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Ad Watch: The Fourth District Race
By Laura McCallum
September 6, 2000
Part of MPR's Ad Watch series
Click for audio RealAudio 3.0

With less than a week to go until the September 12th primary, three DFL candidates in the Fourth Congressional District have started running television ads. The Fourth District candidates are competing for voters' attention in a campaign that's largely been dominated by the big-money Senate candidate ad buys.

DFLer CATHIE HARTNETT was the first Fourth District candidate to start running ads, when she began airing a series of humorous radio spotsa couple of weeks ago, including one in which she said , tongue in cheek, that she was too fat to appear on television. Her three DFL primary opponents apparently have no such
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qualms. St. Paul City Council member Chris Coleman comes closest to matching Hartnett's irreverence with two 15-second spots. In one, he wears a kilt and plays the bagpipes.
Ad: Chris Coleman doesn't skirt the issues. Vote for a candidate who isn't afraid to make some noise in Congress.
The Coleman spots are produced by Minneapolis adman Bill Hillsman, known for his quirky sense of humor and ability to cut through the clutter of traditional political ads. Analyst Dean Alger, the Minnesota director of the Alliance for Better Campaigns, says the Coleman ads may grab voters' attention, but they don't tell them anything about Coleman.

"You have a four-person field, it's harder for normal people, unlike political junkies, to remember each of them, so it's a way to introduce the candidate, but they don't give people much of a reason to vote for him in terms of what he might actually do in Congress," says Alger.

Alger says the television ads for two of Coleman's opponents - State Senator Steve Novak of New Brighton and State Representative Betty McCollum of North St. Paul - also lack specifics, but they give voters some basic value statements about the candidates' views.

McCollum, the DFL's endorsed candidate, is running two television spots. Both feature a close-up shot of McCollum speaking earnestly into the camera.
Ad: Do you think most congressmen know what it's like to go without health insurance? Or take an unpaid leave to care for a dying mother? I do. In Congress, I know what needs to be done.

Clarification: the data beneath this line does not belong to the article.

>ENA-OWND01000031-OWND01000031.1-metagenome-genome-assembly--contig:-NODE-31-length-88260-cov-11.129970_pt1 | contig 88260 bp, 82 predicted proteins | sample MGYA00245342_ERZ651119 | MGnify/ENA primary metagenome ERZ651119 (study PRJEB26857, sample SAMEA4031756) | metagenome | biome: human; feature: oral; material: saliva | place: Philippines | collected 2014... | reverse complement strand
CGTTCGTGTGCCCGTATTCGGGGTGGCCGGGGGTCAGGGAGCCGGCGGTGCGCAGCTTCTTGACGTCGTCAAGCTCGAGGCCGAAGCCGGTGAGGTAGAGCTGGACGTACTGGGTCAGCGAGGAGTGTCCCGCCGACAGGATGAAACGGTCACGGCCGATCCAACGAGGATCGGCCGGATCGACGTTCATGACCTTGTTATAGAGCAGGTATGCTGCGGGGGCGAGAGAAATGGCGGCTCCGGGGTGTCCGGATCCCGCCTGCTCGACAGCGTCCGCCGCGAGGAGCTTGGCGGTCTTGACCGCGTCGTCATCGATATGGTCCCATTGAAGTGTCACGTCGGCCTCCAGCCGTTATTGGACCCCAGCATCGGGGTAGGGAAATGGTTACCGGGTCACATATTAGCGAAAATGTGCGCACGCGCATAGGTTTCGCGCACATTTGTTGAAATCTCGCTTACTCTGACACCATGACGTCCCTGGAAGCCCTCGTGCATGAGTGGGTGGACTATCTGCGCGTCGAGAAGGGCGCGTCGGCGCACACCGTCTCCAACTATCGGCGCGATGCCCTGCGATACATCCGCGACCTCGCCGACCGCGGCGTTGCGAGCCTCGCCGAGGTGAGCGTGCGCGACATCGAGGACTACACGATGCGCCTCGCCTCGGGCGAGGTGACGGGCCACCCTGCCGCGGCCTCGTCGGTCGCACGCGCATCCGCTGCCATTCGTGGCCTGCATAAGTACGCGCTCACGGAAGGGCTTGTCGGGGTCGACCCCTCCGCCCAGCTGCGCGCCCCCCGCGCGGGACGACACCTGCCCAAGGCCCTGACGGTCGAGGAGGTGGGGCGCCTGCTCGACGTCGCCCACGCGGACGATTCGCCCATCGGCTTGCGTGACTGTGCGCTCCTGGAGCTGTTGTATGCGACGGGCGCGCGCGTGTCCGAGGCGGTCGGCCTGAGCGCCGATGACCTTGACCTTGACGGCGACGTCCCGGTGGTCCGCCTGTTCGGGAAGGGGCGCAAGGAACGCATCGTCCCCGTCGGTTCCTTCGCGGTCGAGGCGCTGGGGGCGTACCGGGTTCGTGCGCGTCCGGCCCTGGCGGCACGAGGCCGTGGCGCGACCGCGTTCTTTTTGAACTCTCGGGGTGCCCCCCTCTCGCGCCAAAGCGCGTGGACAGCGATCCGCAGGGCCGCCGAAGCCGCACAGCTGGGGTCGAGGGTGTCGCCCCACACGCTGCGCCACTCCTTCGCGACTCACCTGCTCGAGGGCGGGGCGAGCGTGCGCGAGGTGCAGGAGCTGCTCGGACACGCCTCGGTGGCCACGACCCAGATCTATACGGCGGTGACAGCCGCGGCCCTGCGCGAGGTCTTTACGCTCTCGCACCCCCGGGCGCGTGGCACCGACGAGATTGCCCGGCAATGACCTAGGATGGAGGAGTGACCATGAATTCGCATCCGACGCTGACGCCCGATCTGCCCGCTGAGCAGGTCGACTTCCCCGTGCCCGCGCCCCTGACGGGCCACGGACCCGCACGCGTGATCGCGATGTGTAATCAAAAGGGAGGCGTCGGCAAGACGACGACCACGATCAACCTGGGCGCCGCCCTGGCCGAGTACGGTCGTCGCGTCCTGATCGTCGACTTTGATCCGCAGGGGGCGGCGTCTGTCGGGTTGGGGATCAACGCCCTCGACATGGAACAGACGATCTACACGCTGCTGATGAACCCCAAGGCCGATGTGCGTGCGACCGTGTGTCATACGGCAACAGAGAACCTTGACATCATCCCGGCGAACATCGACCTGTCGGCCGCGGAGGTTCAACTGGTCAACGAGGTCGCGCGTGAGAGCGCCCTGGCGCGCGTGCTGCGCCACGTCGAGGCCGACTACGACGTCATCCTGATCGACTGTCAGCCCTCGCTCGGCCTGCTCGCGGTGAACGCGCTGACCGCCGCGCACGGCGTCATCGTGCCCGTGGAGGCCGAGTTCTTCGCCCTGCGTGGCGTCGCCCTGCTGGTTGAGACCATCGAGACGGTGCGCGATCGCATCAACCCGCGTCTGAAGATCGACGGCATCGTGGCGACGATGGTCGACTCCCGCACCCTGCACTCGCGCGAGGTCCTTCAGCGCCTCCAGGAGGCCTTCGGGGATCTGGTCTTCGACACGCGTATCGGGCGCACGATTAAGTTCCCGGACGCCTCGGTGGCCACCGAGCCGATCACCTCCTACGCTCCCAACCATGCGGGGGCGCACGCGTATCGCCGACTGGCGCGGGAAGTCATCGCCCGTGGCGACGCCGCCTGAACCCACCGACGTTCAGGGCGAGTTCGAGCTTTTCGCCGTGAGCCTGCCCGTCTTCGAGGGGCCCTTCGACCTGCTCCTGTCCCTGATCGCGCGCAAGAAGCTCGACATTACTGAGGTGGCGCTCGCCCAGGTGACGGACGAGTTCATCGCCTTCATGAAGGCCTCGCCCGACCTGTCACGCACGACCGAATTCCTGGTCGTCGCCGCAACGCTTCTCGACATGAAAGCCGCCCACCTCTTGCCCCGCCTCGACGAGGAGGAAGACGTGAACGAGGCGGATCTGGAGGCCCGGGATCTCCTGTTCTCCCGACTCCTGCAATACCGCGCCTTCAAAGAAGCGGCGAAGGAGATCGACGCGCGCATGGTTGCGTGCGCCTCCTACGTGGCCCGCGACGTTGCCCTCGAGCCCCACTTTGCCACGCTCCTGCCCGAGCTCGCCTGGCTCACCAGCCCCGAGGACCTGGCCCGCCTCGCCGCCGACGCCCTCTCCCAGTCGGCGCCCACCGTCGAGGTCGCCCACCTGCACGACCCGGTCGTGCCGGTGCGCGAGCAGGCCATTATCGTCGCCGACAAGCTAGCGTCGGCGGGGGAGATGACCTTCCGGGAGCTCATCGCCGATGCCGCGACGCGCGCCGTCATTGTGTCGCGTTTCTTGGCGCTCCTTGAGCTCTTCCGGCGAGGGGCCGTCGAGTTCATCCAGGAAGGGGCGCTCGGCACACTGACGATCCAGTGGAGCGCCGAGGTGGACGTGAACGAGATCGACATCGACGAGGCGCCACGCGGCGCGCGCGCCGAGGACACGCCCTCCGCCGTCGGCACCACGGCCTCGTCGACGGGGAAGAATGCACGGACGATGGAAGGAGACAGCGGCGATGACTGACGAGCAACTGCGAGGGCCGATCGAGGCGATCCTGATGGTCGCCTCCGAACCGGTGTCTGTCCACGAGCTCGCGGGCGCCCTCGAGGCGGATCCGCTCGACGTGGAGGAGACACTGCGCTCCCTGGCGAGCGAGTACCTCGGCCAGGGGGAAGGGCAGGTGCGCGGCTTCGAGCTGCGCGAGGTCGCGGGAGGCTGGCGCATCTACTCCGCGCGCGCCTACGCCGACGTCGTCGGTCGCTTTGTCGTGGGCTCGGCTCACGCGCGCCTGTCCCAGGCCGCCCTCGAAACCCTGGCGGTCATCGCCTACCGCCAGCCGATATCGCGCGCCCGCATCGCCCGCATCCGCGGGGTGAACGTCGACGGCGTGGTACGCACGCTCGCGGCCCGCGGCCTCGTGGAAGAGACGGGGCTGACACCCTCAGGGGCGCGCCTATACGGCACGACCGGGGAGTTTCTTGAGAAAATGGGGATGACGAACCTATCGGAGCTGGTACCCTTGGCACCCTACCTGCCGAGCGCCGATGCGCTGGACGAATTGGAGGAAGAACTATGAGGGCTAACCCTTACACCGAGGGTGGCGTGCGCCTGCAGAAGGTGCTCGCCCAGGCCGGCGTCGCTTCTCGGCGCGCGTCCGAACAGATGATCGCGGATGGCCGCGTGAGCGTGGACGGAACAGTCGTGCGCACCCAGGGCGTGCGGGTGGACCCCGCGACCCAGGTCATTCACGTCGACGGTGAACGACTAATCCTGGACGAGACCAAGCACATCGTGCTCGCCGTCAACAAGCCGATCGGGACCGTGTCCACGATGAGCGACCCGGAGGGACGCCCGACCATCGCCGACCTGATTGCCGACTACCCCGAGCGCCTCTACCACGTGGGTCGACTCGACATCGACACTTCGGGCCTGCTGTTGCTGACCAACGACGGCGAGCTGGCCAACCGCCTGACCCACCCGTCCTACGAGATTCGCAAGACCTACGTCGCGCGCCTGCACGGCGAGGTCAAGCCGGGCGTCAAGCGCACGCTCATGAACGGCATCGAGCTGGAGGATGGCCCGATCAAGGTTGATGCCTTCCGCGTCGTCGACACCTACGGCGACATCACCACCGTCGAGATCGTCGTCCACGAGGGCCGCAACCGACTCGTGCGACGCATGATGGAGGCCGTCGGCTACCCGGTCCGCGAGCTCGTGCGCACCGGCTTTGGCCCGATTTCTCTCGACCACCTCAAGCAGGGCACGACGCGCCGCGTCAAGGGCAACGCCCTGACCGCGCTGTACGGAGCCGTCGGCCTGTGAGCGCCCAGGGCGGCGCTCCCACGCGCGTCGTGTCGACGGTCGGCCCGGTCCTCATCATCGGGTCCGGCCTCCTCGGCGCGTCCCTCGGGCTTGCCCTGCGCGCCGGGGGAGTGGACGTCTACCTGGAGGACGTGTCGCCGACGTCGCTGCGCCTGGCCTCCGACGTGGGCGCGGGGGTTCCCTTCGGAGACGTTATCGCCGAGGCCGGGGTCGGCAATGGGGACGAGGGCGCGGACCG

Alger says what's most interesting about the McCollum ad is its style.
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"In the past, campaign consultants have advised women when they're running for office to sound authoritative, be forceful and so on, and yet this is very, very soft; the voice is soft, the presence is soft, even the angle in which she's sitting is almost like a family portrait. It makes me wonder if her campaign is seeking especially to try and appeal to women in the Fourth District."

In the ads, McCollum says prescription drugs should be affordable for everyone, but doesn't say how she'll achieve that. Alger has the same critique about Steve Novak's ad. Novak, who is on leave as a vice president for Region's Hospital Foundation, has made health care his top campaign issue, with billboards that tout Novak - a prescription for change.
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His TV ad features an endorsement by former St. Paul Mayor George Latimer.
Ad: He knows first hand that doctors should be making medical decisions, and believes Medicare should cover prescriptions for all seniors, and supports a plan to lower drug costs for everyone.

Alger says Novak should tell voters what plan he supports to lower drugs costs. But Alger says both the McCollum and Novak ads are more substantive than the quirky Coleman spots.

"This ad at least does give people some tangible reasons for voting for candidate Novak. He at least has categorical statements about his orientations about a major issue in the campaign," Alger says.

The fourth candidate in the race, small business consultant Cathie Hartnett, also focuses on health care in her latest radio ad. She says if elected, she'll pay for her own health insurance until all Americans have coverage that's as good as what members of Congress receive. Alger says the pledge seems like a campaign gimmick, and Hartnett should tell voters what type of health care reform she supports.

While the Democrats are the only Fourth District candidates running ads before the primary, expect to see more television spots before the general election. Republican State Senator Linda Runbeck has a sizable campaign war chest, and the open seat is a key battleground for both parties, as one of a handful of races that could determine who controls the next Congress.